Banks have mounted an all-out attack on Financial Advisers Act (FAA) reform proposals to clearly distinguish ‘sales’ from ‘advice’ setting themselves at odds with industry bodies and consumers.
Despite considerable nuance in their respective submissions on the FAA ‘Options Paper’ published last week by the Ministry of Business, Innovation and Employment (MBIE), the big four Australian-owned banks and Kiwibank all strongly argue against introducing a formal distinction between ‘salesperson’ and ‘financial adviser’ into the regulatory mix.
By contrast, in their respective Options Paper submissions industry bodies the Institute of Financial Advisers and the Financial Services Council (which includes some bank members) both call for a revised FAA to establish the ‘salesperson’ category. AMP, which has the largest tied advisory force outside of the banks, also backs the sales/advice division in its submission.
An accompanying MBIE survey also found almost 90 per cent of consumers said “clarifying the difference between ‘sales’ and ‘financial advice’ would help them better understand what they are receiving”.
“However, it was noted that any clarification would be difficult as the two concepts are often interlinked,” the online survey of 545 consumers says.
While the sales/advice border looms as one of the most disputed areas in the FAA Options Paper review, the 167 submissions tabled by MBIE last week highlights plenty of potential clash points including: entity licensing; disclosure obligations; removing the current category 1 and 2 product distinctions; dropping the AFA/RFA division; robo-advice; banning commissions and other conflicted remuneration, and; an ‘opt-in’ requirement for wholesale investors.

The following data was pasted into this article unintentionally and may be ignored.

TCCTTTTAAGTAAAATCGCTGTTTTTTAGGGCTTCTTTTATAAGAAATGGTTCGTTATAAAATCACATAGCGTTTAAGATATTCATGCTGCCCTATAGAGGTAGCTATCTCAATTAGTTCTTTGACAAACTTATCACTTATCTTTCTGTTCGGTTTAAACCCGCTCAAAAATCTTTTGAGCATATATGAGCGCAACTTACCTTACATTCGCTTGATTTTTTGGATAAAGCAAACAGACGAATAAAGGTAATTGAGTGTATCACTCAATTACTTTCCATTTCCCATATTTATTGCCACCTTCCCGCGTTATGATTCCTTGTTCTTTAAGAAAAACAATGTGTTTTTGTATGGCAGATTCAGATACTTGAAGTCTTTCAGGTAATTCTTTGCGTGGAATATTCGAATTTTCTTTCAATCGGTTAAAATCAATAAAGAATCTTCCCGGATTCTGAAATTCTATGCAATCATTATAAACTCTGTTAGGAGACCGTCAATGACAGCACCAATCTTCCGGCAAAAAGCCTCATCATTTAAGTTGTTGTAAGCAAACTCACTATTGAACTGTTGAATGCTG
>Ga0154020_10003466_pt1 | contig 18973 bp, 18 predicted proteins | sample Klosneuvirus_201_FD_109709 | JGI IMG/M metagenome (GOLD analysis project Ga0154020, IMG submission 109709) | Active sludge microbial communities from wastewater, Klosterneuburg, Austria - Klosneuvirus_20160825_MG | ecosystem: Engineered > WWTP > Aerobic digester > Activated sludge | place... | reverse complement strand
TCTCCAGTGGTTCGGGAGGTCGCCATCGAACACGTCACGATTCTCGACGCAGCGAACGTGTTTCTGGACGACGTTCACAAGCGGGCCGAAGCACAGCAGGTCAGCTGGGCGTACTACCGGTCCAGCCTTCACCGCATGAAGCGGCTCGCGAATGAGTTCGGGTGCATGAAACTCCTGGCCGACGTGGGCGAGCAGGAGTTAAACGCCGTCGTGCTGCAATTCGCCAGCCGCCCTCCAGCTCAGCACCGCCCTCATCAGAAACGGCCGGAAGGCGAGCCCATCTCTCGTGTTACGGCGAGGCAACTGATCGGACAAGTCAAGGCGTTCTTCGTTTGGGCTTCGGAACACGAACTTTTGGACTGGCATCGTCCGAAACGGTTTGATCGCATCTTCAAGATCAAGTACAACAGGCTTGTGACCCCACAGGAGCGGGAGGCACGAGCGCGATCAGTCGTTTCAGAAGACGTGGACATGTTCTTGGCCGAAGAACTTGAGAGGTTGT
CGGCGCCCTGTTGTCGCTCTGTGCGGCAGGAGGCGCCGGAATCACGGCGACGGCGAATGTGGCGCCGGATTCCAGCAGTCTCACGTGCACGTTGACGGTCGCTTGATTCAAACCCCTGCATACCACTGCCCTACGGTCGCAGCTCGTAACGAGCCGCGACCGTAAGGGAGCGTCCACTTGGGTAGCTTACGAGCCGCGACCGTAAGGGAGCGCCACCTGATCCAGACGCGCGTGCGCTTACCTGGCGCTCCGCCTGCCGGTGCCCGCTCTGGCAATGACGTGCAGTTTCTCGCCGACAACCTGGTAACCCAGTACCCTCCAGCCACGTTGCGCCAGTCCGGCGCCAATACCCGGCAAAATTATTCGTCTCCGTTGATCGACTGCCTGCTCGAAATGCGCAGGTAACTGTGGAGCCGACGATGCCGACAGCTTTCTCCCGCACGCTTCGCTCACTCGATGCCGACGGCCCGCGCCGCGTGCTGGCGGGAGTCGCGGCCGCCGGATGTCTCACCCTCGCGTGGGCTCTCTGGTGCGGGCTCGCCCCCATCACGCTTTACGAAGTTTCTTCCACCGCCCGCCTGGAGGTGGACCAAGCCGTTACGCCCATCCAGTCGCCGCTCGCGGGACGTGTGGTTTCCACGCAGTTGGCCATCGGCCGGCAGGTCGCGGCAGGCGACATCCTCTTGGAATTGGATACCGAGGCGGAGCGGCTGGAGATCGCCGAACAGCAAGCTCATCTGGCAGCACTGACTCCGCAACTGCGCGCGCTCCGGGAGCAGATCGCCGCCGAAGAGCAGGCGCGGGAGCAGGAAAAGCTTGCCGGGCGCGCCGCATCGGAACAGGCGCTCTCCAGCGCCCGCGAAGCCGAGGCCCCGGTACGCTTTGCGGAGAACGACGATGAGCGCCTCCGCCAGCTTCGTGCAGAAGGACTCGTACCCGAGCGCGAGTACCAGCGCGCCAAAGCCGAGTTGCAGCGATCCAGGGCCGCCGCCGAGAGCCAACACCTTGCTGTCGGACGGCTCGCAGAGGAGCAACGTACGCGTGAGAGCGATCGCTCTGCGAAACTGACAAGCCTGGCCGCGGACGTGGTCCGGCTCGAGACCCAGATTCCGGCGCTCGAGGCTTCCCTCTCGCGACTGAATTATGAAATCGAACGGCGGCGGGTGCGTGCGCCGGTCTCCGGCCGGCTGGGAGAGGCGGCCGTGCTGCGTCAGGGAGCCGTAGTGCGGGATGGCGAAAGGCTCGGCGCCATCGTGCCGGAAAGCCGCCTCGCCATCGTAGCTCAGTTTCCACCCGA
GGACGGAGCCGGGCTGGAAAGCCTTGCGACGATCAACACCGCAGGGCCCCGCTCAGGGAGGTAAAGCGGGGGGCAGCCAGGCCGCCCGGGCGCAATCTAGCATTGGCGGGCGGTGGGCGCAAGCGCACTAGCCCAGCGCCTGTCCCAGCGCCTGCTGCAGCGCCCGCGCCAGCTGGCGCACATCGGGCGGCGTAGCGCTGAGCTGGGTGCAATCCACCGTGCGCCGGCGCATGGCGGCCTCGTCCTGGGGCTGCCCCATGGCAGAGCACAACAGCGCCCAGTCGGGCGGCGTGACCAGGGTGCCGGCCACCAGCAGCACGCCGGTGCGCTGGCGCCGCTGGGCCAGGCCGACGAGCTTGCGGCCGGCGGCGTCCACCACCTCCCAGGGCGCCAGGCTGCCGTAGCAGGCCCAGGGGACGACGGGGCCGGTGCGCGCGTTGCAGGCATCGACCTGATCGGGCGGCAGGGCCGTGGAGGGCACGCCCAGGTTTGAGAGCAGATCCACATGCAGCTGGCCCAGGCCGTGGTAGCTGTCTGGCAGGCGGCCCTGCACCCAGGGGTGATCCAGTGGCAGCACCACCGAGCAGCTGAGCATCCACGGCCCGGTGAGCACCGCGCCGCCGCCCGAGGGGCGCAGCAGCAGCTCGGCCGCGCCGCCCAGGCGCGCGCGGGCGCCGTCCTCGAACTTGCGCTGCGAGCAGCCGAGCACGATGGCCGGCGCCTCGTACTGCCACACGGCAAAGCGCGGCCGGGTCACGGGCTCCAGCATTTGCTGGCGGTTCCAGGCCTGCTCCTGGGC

All the banks, for example, support the status quo where investors that meet the various ‘wholesale’ definitions must opt out to be considered retail clients rather than a proposed opt-in requirement.
While banning commissions – including on life insurance products – does not appear to have garnered much support in the FAA review, a number of submissions do endorse some kind of limits on product-based payments.
AMP, for instance, took a hard line on ‘soft dollar’ payments in its submission arguing “if an adviser is unable to quantify the commission earned such a commission should not be paid”.
“Whilst we support some commission control, e.g. removal of soft commissions and volume aggregation and would support some regulation that would prohibit disproportionate initial commissions we accept that this position may not be widely supported,” the AMP submission says.
Even the Reserve Bank of New Zealand (RBNZ) weighs into the commission debate in its capacity as regulator in the insurance market.
As well as supporting “measures to reduce the degree of churning” in the life insurance market, the RBNZ submission backs “excluding volume-based payments from insurers to advisors”.
The Options Paper marked phase two in MBIE’s review of the 2008 FAA following on from last year’s Issues Paper.
“Ministry officials are considering submissions made on the Options Paper,” MBIE says. “Recommendations will be made to the Minister of Commerce and Consumer Affairs by 1 July 2016.”
James Hartley, MBIE head of financial markets policy, leads the FAA review project.